Confession. I am 53 and I have never had Botox or fillers. You can probably see that if you look at my images.
At this age, I have certainly thought about it. I see the signs of age everywhere on my face now. But you know what? I won’t do it.
Why? Maybe because I’m worried I won’t be able to stop once I start. I am worried people will look at me and realize something is, well, different. I am also aware that it would be odd for the co-founder of an all-natural skincare company — one committed to making plant-powered and toxin-free products for people with sensitive and allergenic skin — to artificially enhance how I look. That’s just me, however, and I would never criticize someone else for following a different route. Even Goop, one of the most prominent clean beauty brands, is now peddling “clean” injectables on its site. Yes, it seems EVERYBODY is doing it.
But there is one thing that does concern me about the injectables industry: The now-recommended age to start getting botox and fillers is between 30 and 35!
When and why did people in their 30s begin to think they needed injectables? I look back at photos of myself and others at that age and just can’t see why injectables are necessary. It doesn't help that dermatological offices and drug companies peddle the myth that Botox, when administered early, “prevents” wrinkles later in life.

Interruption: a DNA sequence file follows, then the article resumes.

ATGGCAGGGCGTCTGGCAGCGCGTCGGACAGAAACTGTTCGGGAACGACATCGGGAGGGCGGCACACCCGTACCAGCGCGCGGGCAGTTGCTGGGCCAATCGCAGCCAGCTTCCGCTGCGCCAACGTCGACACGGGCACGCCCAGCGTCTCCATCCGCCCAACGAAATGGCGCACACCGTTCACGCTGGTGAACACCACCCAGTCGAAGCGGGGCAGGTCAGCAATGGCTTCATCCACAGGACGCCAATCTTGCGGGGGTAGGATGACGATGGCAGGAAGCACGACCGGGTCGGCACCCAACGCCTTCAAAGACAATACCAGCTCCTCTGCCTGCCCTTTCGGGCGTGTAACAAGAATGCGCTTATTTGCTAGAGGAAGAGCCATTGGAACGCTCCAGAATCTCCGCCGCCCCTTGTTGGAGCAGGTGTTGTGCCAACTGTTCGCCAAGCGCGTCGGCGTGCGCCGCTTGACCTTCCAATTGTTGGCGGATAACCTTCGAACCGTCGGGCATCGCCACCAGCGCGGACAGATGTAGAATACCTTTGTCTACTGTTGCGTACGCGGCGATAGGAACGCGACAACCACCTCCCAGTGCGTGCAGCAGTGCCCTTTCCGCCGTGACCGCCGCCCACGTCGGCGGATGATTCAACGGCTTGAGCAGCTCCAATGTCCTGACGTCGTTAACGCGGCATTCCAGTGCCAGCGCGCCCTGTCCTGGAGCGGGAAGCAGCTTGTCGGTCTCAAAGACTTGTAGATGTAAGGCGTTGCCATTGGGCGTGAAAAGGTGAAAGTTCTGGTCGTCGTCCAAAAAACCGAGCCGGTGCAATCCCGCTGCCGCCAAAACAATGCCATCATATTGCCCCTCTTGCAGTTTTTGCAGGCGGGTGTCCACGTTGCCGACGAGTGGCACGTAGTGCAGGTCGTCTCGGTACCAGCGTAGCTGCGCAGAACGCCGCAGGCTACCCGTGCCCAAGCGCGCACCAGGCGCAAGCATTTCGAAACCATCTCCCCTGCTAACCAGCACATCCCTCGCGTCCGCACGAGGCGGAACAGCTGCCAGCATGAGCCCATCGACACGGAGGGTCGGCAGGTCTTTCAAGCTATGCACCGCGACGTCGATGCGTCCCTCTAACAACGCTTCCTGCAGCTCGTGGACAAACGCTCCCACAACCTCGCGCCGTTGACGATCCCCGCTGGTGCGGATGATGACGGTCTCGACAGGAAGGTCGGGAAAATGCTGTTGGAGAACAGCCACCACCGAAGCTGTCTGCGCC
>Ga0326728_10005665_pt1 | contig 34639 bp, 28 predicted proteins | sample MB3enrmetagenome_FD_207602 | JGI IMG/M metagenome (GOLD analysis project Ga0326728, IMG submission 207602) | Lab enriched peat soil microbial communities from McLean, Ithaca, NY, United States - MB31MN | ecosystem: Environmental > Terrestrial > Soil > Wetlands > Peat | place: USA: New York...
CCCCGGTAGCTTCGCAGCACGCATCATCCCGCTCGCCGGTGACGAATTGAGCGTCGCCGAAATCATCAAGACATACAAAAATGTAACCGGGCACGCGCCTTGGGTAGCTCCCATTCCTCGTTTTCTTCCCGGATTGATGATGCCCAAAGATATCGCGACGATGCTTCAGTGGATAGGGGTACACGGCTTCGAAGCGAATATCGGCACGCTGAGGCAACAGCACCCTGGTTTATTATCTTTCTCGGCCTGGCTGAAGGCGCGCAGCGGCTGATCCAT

While a crease-free forehead, no frown lines and plump lips can be attractive, there are serious pitfalls — ones that may not be apparent for years to come.
First, injectables (Botox or fillers) create an urgency to get more injectables. Once you start, it is REALLY hard to stop. Since a facelift can cost upwards of $6K, it’s easy to see why people choose to start with injectables. They cost a relatively inexpensive $300-$400 every six months. But if you start when you’re in your 30s and keep going, by the time you are 40 you will have paid for a facelift and then some.
Second, getting injectables can change your face, literally. Botox is made to disable your muscles wherever it is injected. That means those muscles stop working. They start to flatten out due to underuse. Other muscles have to work harder to over compensate. For example, if you are used to squinting with your eye brow area, you will (post-botox) now squint using other face muscles, creating a whole new set of wrinkles and ushering in flattened muscles where the injections have been performed. In other words, your face will start to wear differently, get thinner, and it may not look natural. There are concerns with fillers at a too young age as well. They are great to help skin texture and fullness ... however, get too much of a filler injected and you are likely to look like you are aging faster, not slower. You will end up looking like an older person trying to look younger.
If you must get injectables, please do your homework and take a conservative approach. Go to a trusted dermatologist and not your local nail salon or massage therapist. There are way too many risks involved if you let someone who is under-qualified administer injectables. Ask a lot of questions. Look at others in the office who have had injectables, and make sure that’s what you want your forehead or lips to look like. Because they will.
The other thing I will mention is a personal observation. With injectables, everyone starts to look alike. They have the same raised, perfectly awake, arched eyebrows. The same restrained forehead. The same fuller-than-nature intended lips. One thing I love about the people in my life is the individuality they inherently own through natural imperfections. I think it’s endearing and special.
I’m also a firm believer in this: If you take good care of your skin — using all-natural products and keeping your skin’s barrier healthy — you can really minimize the need for the costly and hardcore anti-aging help.